Insulin resistance of puberty in African-American children: lack of a compensatory increase in insulin secretion

Pediatr Diabetes. 2002 Mar;3(1):4-9. doi: 10.1034/j.1399-5448.2002.30102.x.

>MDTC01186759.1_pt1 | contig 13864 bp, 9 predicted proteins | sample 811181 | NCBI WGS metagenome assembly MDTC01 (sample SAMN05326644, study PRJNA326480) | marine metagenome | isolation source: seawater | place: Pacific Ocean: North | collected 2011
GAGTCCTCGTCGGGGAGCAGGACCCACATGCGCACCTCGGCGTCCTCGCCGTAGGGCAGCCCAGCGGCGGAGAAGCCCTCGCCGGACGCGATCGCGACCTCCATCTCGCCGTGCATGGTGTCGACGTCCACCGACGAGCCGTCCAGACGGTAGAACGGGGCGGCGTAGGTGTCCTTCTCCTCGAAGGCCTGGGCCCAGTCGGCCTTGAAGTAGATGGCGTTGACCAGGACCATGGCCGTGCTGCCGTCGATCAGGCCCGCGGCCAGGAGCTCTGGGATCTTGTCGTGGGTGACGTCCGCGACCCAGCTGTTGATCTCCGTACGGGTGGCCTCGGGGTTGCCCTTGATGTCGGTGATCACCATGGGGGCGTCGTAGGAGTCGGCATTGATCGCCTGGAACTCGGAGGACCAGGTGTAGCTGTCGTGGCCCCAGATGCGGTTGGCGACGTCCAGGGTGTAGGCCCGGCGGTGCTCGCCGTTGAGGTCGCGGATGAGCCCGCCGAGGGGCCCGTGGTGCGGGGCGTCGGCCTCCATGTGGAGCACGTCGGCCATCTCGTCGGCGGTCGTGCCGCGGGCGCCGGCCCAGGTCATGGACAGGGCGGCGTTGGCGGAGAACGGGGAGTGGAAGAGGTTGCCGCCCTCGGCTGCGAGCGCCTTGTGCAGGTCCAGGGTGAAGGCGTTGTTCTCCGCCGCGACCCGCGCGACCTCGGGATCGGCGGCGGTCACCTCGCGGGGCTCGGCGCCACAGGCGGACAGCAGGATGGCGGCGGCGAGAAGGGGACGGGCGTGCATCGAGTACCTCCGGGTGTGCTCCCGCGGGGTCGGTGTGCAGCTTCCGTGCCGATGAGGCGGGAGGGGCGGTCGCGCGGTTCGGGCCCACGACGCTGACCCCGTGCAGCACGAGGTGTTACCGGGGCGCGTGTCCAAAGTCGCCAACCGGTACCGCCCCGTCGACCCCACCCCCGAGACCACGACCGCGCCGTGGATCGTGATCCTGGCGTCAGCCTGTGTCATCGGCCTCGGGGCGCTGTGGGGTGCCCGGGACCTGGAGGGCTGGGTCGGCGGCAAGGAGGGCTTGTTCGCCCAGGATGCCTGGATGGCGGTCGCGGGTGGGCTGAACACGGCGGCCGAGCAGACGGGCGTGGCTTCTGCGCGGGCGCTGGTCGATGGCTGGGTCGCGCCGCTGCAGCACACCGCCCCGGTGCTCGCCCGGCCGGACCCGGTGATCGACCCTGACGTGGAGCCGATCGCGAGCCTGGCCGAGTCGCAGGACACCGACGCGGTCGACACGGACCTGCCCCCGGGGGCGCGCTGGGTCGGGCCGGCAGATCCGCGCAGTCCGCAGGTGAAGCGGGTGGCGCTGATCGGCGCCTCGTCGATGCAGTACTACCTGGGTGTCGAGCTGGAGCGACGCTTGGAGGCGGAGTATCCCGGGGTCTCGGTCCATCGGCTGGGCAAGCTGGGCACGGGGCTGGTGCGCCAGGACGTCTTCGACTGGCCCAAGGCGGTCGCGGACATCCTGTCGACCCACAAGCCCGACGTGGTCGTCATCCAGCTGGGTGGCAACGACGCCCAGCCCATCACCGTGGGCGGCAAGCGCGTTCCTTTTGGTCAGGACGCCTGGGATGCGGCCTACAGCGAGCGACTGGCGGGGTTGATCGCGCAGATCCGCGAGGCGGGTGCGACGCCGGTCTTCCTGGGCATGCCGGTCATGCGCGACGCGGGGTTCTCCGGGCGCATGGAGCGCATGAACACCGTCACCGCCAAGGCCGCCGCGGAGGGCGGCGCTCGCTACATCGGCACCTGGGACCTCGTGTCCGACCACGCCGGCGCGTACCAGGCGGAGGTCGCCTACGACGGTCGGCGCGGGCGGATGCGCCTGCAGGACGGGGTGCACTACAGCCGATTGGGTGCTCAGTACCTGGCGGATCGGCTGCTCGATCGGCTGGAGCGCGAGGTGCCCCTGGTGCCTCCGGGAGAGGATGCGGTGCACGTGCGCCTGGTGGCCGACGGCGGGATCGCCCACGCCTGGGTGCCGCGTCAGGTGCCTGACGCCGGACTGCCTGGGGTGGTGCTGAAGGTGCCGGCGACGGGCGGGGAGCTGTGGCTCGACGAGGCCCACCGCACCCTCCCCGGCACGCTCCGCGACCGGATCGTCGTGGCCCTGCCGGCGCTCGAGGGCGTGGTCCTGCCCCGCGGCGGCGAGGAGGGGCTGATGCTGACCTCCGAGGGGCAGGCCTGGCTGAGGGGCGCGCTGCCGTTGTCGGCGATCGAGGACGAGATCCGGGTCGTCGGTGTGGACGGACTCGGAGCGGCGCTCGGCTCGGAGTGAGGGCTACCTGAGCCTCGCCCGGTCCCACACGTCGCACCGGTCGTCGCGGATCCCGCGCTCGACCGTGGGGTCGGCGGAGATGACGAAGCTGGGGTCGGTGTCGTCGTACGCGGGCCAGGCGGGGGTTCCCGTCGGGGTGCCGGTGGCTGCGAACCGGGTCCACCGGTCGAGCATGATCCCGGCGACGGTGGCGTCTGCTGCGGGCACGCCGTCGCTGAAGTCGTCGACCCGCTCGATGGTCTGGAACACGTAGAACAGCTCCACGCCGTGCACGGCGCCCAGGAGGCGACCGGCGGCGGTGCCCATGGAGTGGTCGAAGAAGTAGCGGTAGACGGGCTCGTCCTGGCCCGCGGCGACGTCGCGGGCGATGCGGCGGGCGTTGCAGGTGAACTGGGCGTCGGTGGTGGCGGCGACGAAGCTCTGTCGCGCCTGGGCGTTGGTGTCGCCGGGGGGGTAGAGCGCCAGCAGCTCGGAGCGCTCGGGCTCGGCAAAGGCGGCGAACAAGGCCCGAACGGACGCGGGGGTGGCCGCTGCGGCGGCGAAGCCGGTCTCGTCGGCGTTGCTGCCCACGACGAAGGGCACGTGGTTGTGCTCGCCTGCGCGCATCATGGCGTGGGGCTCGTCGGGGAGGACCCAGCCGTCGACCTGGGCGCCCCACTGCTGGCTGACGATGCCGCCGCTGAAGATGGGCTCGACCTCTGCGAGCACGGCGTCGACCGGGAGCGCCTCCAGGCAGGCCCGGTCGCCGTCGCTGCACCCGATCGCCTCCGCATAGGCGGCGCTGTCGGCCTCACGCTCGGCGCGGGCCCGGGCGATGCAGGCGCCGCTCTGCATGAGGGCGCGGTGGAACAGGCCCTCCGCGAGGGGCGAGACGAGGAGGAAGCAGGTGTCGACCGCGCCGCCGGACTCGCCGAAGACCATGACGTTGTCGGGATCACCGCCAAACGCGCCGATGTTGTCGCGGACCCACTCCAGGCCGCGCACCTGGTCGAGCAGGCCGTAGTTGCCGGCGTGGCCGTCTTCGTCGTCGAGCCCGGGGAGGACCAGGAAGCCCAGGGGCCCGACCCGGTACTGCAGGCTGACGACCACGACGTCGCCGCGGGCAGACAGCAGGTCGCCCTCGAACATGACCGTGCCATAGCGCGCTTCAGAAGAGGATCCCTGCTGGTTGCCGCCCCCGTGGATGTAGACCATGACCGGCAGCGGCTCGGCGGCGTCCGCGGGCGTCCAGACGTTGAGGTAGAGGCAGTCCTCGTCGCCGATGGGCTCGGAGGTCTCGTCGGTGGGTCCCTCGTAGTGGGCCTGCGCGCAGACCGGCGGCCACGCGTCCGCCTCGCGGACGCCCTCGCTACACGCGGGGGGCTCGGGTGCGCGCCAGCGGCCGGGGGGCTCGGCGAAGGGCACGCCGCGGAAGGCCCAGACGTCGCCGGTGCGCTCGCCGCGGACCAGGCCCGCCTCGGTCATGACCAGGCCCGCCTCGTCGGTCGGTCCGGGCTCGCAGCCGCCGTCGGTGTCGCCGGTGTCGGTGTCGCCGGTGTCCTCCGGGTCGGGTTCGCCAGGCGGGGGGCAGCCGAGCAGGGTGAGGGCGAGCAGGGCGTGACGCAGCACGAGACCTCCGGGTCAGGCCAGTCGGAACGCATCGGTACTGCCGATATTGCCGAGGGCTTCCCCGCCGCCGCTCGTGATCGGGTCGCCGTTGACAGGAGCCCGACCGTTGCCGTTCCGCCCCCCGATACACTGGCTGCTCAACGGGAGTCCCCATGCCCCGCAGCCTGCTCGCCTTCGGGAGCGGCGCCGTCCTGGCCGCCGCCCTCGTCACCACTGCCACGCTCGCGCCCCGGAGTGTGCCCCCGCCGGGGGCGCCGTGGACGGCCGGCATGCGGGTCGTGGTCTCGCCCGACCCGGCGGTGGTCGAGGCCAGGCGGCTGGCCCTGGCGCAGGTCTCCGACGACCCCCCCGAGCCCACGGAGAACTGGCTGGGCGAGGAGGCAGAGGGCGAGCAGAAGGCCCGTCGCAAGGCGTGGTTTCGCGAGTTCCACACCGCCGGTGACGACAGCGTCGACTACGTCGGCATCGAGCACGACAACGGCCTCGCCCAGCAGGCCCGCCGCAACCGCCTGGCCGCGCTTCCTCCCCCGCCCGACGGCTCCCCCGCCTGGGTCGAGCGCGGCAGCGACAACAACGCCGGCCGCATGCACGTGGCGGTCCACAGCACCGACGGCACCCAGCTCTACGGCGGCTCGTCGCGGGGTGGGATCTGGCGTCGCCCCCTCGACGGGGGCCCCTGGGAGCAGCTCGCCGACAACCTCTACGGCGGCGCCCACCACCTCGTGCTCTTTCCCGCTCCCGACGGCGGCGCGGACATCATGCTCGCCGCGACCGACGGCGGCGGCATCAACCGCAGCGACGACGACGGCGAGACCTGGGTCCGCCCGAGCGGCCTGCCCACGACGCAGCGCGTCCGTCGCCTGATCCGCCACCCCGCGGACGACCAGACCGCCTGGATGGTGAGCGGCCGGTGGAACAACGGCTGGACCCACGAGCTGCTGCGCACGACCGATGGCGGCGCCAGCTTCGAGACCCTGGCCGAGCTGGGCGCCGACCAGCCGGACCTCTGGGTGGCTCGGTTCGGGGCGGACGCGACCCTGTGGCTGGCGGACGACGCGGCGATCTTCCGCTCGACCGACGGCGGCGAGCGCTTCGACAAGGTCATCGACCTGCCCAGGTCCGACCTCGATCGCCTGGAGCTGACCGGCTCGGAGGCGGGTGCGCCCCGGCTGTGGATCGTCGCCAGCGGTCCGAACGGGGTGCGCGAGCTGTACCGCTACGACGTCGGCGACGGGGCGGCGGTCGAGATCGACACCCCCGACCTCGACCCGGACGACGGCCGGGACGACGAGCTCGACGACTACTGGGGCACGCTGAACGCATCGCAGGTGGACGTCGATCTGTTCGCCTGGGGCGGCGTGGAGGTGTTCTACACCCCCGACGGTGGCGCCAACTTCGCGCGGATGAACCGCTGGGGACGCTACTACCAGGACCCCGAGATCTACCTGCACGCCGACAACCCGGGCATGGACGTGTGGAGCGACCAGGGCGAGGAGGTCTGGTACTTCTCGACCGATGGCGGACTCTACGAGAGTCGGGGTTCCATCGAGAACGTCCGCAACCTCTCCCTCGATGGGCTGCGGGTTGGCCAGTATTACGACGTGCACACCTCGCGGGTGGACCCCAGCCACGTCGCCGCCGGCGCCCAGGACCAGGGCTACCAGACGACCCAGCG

Type 2 diabetes has been increasing in children, mostly affecting minority populations at around the age of puberty. Despite a multitude of studies demonstrating pubertal insulin resistance/hyperinsulinemia in white children, data are almost non-existent in African-American children. The aim of the present study was to investigate the impact of puberty on glucose metabolism, insulin sensitivity and secretion in African-American children. Twenty prepubertal and 16 pubertal African-American subjects participated. All underwent a 3-h hyperinsulinemic (40 mU/m(2)/min) euglycemic clamp to determine insulin-stimulated glucose disposal, and a 2-h hyperglycemic (12.5 mmol/L) clamp to assess first- and second-phase insulin secretion. Body composition was assessed by dual energy X-ray absorptiometry (DEXA) and visceral and subcutaneous abdominal adiposity with computed tomography (CT) scan at L4-L5. Total glucose disposal, glucose oxidation and non-oxidative glucose disposal were significantly lower in the pubertal group compared with the prepubertal one (53.8 +/- 3.9 vs. 72.2 +/- 5.0 micromol/kg/min, p = 0.009; 23.3 +/- 1.1 vs. 31.6 +/- 1.7 micromol/kg/min, p = 0.001; and 30.0 +/- 3.3 vs. 40.5 +/- 3.9 micromol/kg/min, p = 0.049, respectively). Insulin sensitivity was approximately 30% lower in the adolescents compared with the prepubertal children. However, first- and second-phase insulin secretions were not different between the two groups (971.4 +/- 180.6 vs. 1044.0 +/- 191.4 pmol/L and 999.6 +/- 159.6 vs. 955.8 +/- 142.2 pmol/L, respectively). In conclusion, despite approximately 30% lower insulin sensitivity in African-American adolescents compared with prepubertal children, insulin secretion is not higher. This is in contrast to published findings in white children in whom insulin secretion is higher during puberty. These racial differences in physiologic adaptation to puberty could play a role in the higher prevalence of type 2 diabetes in African-American children at the time of puberty.